Most inspiratory neurons in the pre-Bötzinger complex are suppressed during vomiting in dogs

Brain Res. 1997 Jul 18;763(1):30-8. doi: 10.1016/s0006-8993(97)00401-0.


Pulmonary ventilation is almost completely suppressed during actual retching. Correspondingly, respiratory activity either disappears or changes to retching activity in peripheral respiratory nerves and respiratory neurons of the Bötzinger complex and the caudal part of the ventral respiratory group. These results suggest the possibility that the respiratory rhythm generator is suppressed during retching. Recently, the pre-Bötzinger complex (pre-BOT) has been postulated to generate respiratory rhythm. To evaluate this possibility, the activities of pre-BOT neurons were observed during fictive retching and expulsion in decerebrate paralyzed dogs. Inspiratory (I) neurons in the pre-BOT consisted of pre-, early-, late-, post- and throughout-subtypes, as in cats and rats. Inspiratory firing almost completely disappeared during fictive retching in about 70% of the 158 pre-BOT I neurons examined, and changed to weak bursts produced either with retches or between retches in most of the remaining 30%. Similarly, all but one of the 21 I neurons examined did not produce any discharge with fictive expulsion. In contrast, all of the pre-BOT expiratory and inspiratory-expiratory neurons examined produced vigorous bursts either with retches or between retches, and with expulsion. These results suggest that inspiratory outputs from the respiratory rhythm generator are almost completely suppressed during retching and expulsion, and that expiratory outputs change to retching and expulsion activities.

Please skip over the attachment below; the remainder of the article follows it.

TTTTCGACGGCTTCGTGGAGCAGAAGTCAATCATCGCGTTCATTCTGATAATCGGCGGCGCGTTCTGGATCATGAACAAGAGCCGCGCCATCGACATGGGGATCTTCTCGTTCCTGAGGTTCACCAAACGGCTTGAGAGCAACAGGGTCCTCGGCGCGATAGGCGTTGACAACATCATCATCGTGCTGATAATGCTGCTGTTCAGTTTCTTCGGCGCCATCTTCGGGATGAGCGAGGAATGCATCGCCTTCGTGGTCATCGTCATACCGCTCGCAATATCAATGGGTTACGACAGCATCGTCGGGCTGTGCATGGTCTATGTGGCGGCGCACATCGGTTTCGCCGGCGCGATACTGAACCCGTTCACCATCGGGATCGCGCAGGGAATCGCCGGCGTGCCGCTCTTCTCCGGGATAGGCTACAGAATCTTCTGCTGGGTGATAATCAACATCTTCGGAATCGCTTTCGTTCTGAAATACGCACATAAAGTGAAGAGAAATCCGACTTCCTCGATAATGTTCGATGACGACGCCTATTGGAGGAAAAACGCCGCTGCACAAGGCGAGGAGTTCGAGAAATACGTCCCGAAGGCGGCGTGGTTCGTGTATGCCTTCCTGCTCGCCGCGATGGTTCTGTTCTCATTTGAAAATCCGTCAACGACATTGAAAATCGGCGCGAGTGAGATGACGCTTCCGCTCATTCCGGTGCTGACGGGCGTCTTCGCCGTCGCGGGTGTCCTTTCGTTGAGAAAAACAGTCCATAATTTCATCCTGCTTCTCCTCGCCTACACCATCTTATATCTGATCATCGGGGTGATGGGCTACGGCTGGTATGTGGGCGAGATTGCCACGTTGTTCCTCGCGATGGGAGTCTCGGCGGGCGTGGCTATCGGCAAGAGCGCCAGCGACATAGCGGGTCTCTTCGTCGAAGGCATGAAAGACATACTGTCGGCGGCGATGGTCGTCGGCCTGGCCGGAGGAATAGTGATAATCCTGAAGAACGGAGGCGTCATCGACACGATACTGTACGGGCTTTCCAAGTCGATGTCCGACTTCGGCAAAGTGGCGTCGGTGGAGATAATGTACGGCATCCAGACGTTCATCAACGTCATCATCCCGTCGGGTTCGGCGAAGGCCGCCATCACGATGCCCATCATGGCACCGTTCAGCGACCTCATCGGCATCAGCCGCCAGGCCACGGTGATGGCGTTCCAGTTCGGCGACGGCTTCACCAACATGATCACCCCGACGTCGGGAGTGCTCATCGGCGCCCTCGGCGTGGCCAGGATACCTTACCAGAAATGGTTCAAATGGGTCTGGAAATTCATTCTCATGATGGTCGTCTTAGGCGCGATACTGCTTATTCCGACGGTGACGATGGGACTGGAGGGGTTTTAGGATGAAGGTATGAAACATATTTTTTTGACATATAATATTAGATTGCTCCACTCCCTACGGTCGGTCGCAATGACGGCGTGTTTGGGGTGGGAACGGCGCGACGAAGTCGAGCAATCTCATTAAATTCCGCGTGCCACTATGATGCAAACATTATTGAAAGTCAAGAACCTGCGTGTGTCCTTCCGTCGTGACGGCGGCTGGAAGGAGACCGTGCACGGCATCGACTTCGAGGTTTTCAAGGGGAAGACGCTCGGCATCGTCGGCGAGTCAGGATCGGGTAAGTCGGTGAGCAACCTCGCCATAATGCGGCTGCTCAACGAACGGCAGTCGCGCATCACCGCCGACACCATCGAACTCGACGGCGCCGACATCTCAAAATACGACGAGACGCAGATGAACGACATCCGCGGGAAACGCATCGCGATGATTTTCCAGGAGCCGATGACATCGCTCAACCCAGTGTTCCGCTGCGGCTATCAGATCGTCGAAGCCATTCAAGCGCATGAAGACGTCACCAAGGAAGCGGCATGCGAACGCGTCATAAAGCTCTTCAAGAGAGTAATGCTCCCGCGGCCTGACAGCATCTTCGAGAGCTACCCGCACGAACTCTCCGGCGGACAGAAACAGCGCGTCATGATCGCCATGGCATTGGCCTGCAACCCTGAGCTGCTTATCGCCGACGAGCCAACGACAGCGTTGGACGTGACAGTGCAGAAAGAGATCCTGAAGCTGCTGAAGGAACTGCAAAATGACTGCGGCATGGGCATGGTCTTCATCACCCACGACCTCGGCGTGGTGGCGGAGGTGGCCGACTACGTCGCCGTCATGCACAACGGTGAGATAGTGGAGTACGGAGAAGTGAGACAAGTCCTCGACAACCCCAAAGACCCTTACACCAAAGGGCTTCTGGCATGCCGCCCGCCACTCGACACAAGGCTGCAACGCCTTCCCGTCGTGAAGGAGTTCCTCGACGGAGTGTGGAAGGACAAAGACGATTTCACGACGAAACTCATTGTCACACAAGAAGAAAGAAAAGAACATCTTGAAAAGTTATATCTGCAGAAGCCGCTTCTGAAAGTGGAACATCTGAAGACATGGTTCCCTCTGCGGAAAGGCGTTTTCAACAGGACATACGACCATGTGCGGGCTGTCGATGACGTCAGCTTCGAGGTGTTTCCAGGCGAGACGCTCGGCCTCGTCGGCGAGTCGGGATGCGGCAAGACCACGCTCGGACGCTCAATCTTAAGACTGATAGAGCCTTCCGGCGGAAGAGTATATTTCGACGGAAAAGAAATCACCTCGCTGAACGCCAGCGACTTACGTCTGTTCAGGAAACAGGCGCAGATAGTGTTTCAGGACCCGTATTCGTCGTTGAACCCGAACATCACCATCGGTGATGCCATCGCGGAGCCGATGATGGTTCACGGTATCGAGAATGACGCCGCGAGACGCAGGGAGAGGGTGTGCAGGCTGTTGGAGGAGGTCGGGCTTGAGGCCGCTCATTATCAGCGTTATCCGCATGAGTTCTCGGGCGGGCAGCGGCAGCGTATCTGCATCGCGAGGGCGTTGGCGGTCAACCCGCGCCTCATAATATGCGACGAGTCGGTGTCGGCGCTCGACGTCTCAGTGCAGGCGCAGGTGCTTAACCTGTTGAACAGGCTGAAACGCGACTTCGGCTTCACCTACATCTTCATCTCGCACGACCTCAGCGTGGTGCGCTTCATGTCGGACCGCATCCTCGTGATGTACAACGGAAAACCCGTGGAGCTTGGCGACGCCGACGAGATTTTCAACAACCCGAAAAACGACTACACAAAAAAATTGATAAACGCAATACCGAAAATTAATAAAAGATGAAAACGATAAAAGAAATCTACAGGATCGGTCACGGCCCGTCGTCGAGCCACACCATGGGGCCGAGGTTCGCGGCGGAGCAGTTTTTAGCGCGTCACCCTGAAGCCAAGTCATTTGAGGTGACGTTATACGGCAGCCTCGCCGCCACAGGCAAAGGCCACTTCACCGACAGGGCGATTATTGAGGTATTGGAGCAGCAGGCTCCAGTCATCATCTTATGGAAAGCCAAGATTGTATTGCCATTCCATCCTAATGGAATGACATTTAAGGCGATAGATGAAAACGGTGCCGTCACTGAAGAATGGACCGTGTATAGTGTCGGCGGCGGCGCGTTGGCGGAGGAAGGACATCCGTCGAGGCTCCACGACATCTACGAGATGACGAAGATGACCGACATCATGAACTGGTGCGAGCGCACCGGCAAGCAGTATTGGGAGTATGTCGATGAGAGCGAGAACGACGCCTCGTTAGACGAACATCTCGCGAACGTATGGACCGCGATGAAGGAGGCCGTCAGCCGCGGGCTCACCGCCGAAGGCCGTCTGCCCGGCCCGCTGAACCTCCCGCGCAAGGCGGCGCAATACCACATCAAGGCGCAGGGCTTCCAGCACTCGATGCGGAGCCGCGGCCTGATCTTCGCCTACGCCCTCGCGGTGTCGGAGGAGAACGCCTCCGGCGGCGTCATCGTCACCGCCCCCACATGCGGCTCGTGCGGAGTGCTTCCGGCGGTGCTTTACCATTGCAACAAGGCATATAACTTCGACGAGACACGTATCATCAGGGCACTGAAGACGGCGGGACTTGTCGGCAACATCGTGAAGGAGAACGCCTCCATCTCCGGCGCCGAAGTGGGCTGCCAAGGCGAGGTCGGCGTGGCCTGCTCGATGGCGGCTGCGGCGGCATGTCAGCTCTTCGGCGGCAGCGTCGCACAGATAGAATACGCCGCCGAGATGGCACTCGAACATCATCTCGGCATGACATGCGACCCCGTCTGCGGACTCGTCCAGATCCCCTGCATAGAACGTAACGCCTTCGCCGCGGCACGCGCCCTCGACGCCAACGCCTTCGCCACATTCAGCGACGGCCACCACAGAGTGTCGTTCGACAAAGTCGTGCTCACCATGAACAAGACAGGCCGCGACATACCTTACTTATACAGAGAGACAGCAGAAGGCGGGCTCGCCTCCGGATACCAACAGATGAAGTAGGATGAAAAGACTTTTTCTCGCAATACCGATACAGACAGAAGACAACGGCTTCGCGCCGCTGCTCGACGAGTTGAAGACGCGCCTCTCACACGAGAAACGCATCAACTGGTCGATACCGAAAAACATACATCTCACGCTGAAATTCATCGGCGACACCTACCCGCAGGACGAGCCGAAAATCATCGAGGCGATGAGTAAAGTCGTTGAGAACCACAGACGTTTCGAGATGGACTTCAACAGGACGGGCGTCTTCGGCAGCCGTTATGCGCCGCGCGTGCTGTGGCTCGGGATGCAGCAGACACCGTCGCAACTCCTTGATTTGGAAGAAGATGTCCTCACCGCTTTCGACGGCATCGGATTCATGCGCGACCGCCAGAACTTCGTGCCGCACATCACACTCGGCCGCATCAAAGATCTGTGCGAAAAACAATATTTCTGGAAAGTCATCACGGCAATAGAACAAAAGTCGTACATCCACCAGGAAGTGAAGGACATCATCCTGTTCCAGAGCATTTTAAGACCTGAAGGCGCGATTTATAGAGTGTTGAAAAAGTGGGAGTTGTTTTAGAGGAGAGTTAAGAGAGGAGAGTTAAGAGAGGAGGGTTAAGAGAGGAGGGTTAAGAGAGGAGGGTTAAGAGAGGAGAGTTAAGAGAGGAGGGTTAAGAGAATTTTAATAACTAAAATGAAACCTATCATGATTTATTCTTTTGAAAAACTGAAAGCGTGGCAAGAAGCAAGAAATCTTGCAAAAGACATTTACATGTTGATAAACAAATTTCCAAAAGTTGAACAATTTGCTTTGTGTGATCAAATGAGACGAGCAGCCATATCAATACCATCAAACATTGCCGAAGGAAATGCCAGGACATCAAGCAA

Publication types

  • Research Support, Non-U.S. Gov't

MeSH terms

  • Animals
  • Dogs
  • Neurons / physiology*
  • Respiratory Center / physiology*
  • Vomiting / physiopathology*